The Council for Advancement and Support of Education (CASE) honored Associate Vice President for Development Earl T. Granger III ’92, M.Ed. ’98 this week with a prestigious award for his commitment to diversity and inclusion at William & Mary.
Granger received the CASE District III Diversity and Inclusion Leadership Award on Tuesday at the annual conference in Atlanta. The award is given to professionals in the advancement field who display strong leadership in fostering a diverse environment on college campuses and within the workplace. CASE District III represents more than 1,100 higher education institutions across 11 southeastern states.
“Given the times of today we have a lot of opportunities before us, and I think it’s very important for us as advancement professionals to be spheres of influence,” Granger said during his acceptance speech. “It’s important for us to engage in a critical dialogue and be very intentional in our work so that we can make the best of what we have to offer… diversity and inclusion is incorporated within excellence and that’s how we need to guide the work that we are engaged in.”
Granger has worked in higher education for more than 25 years. Before joining William & Mary’s Office of University Advancement in 2010, Granger served as the associate provost for enrollment at the university for nearly five years. Under Granger’s leadership, William & Mary greatly increased efforts to diversify its student body. In fact, the minority student population increased from under 10 percent to nearly 30 percent during his tenure as associate provost.
“He has been the moving force behind William & Mary’s efforts to bring our black alumni back into the embrace of alma mater,” President Taylor Reveley wrote in a letter recommending Granger for the award. “He has also been instrumental in the university’s work to expand diversity of our student body and administrative staff and to increase the warmth of our welcome for all members of the William & Mary community … If the United States had a lot more Earl Grangers, we would be farther along in our progress toward diversity and inclusion. William & Mary is blessed to have him in our midst.”
Granger’s diversity efforts at W&M include being a pivotal member of the university’s Task Force on Race and Race Relations, which was formed in 2015 to evaluate and improve race relations on campus. The task force, which was led by Chief Diversity Officer Fanchon “Chon” Glover M.Ed. ’99, Ed.D. ’06, included students, faculty, staff, alumni and the Board of Visitors. Granger is also on the task force’s implementation team.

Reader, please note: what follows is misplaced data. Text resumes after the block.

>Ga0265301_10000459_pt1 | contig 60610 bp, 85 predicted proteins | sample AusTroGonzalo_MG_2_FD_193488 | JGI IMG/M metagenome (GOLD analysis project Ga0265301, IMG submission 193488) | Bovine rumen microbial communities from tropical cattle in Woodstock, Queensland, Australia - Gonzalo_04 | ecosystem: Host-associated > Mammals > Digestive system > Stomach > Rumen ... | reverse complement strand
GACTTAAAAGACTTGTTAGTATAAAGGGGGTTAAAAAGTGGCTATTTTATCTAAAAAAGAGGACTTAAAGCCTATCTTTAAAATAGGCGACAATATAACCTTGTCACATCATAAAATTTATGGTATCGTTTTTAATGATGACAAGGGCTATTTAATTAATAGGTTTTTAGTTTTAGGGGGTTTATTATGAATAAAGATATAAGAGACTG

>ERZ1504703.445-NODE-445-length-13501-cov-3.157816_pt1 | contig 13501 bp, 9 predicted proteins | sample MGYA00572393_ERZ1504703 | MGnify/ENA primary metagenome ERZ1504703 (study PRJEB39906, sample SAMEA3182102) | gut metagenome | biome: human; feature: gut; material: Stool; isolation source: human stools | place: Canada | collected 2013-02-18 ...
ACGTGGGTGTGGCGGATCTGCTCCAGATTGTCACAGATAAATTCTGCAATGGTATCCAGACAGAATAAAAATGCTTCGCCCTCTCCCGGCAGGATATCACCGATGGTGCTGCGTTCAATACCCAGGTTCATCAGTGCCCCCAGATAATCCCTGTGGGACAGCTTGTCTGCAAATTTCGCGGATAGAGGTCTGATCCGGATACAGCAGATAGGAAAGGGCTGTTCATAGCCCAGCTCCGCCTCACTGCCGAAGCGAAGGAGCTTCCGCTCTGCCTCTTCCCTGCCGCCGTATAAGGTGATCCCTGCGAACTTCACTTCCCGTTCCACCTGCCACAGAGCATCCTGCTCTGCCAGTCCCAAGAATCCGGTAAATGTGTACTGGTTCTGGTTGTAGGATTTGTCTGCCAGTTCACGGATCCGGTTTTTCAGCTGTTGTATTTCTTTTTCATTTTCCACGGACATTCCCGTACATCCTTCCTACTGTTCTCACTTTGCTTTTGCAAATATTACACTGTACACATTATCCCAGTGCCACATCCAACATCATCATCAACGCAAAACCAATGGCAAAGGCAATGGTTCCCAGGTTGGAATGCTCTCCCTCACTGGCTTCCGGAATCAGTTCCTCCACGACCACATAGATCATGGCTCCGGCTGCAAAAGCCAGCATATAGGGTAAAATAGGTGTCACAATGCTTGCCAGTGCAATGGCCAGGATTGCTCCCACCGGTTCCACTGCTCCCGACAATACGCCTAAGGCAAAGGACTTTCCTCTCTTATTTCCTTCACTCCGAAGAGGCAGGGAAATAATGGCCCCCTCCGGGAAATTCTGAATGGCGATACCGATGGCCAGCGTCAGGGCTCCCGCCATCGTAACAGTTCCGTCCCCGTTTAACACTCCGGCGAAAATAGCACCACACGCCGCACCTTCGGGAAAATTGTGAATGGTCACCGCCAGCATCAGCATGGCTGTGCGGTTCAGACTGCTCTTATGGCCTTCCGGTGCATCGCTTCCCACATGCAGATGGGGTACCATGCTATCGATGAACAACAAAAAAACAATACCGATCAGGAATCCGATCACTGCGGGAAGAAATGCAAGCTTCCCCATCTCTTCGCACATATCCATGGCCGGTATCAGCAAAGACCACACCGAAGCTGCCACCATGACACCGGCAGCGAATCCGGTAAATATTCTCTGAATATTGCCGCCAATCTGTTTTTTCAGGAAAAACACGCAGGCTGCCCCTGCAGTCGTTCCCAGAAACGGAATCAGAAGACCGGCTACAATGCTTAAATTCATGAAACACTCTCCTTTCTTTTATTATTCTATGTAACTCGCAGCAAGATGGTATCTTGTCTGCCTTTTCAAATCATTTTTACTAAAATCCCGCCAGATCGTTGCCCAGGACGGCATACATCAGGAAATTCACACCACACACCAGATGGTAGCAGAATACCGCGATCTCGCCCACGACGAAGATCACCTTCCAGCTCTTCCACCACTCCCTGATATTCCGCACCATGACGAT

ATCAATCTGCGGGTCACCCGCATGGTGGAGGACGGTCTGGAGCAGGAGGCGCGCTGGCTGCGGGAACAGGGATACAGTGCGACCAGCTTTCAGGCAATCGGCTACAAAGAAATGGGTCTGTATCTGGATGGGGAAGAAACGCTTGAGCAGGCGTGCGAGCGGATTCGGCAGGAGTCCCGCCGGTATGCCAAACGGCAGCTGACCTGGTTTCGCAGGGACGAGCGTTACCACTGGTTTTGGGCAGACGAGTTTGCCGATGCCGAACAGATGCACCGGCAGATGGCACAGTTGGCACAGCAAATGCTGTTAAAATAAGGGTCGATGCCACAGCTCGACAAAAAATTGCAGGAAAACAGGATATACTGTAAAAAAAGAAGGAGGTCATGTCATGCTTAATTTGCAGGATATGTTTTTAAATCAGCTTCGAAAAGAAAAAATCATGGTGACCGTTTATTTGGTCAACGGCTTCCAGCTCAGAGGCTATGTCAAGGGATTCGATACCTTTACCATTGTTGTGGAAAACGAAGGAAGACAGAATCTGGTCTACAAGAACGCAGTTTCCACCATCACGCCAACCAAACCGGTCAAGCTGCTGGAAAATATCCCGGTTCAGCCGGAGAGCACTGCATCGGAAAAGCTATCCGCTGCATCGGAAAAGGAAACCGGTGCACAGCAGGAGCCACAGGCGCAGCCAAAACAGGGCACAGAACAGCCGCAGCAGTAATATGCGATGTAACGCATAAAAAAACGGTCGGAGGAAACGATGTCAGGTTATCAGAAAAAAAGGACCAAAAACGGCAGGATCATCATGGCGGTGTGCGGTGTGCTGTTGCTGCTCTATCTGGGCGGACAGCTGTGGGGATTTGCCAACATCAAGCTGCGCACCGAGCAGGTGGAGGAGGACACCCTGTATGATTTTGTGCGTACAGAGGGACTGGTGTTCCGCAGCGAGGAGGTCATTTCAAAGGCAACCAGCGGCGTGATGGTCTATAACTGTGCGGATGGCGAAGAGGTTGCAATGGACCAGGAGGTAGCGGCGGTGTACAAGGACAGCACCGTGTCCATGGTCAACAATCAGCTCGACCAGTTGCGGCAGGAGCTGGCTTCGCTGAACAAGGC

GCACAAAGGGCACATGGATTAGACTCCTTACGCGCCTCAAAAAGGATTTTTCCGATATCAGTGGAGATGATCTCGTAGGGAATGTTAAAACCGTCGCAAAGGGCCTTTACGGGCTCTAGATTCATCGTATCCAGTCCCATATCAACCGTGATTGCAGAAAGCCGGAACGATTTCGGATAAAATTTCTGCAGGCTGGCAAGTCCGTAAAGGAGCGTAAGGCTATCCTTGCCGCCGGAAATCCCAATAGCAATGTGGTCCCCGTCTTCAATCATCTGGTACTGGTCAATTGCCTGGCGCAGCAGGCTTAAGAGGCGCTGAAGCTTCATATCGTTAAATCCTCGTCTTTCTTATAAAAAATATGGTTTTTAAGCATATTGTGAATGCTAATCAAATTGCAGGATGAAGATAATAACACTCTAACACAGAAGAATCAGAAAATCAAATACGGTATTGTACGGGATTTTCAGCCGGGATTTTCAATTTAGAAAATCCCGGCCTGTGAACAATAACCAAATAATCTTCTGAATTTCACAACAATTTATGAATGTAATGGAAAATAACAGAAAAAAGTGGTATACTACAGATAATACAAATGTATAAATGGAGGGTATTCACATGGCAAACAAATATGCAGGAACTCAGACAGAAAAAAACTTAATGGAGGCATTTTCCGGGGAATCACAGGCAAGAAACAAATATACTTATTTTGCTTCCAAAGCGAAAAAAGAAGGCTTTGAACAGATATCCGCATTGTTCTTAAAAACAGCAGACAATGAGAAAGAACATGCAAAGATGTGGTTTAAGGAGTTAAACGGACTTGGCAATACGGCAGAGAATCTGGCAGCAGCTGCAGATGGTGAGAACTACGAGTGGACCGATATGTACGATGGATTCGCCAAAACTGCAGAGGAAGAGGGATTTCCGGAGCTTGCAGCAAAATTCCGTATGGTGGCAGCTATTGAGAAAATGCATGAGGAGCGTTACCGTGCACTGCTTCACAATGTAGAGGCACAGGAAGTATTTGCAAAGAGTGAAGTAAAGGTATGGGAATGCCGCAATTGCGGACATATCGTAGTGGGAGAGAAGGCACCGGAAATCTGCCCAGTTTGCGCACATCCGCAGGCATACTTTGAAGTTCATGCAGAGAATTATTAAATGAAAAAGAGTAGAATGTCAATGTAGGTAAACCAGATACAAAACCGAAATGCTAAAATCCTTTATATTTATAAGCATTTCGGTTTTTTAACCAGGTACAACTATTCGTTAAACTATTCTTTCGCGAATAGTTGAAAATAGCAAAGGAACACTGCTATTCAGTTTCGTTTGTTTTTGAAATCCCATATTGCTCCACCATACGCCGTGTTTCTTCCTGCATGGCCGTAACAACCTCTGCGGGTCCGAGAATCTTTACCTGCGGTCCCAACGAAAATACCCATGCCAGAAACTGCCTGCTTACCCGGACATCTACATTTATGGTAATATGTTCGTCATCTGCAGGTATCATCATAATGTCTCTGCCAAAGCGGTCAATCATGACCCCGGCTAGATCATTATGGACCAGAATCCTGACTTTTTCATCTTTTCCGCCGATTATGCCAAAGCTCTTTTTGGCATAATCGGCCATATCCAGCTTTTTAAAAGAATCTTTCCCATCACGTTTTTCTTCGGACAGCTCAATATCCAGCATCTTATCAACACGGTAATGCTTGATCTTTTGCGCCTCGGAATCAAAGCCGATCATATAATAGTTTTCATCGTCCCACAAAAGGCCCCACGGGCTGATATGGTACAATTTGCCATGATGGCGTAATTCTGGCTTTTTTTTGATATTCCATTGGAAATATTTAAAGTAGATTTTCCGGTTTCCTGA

The task force’s recommendations included recruiting a more diverse faculty and renaming two resident halls after two prominent African-Americans in the university’s history: the late Carroll F.S. Hardy HON ’12, who served as the associate dean of multicultural affairs and later as associate vice president for student affairs from 1980 to 1995 and a man named Lemon, who was once enslaved by the university. W&M just recently announced an endowed scholarship in honor of Hardy, which Granger helped establish.
Last year, Granger also played a central role in commemorating the 25th anniversary of the Hulon Willis Association (HWA), which is the black alumni organization at the university. Nearly 200 alumni attended the weekend-long celebration in Washington D.C.
“Earl worked with scores of alumni, parents and friends to raise funds for a scholarship to accompany the naming of the buildings and had to overcome great skepticism from alumni who wondered if the campus had truly improved,” wrote Matthew T. Lambert ’99, vice president for university advancement, in his award nomination letter for Granger. “Earl’s constant encouragement was to acknowledge the past, but more importantly, look to the future where we could have a real impact on the lives of a new generation of students.”
Granger’s efforts are not only university-wide. He is also a constant proponent of diversity and inclusivity within university advancement — where he advocates for an inclusive work environment and the recruitment of a diverse applicant pool. Granger also helped create a task force for diversity and inclusion within advancement, which mirrors the focus of the university’s race relations task force.
“Earl’s commitment and stellar work toward W&M becoming a more diverse and inclusive place to work, study and learn has been invaluable,” Glover wrote in her CASE recommendation letter. “Earl is a strong and effective leader and is respected and treasured by his colleagues, students and fellow alumni.”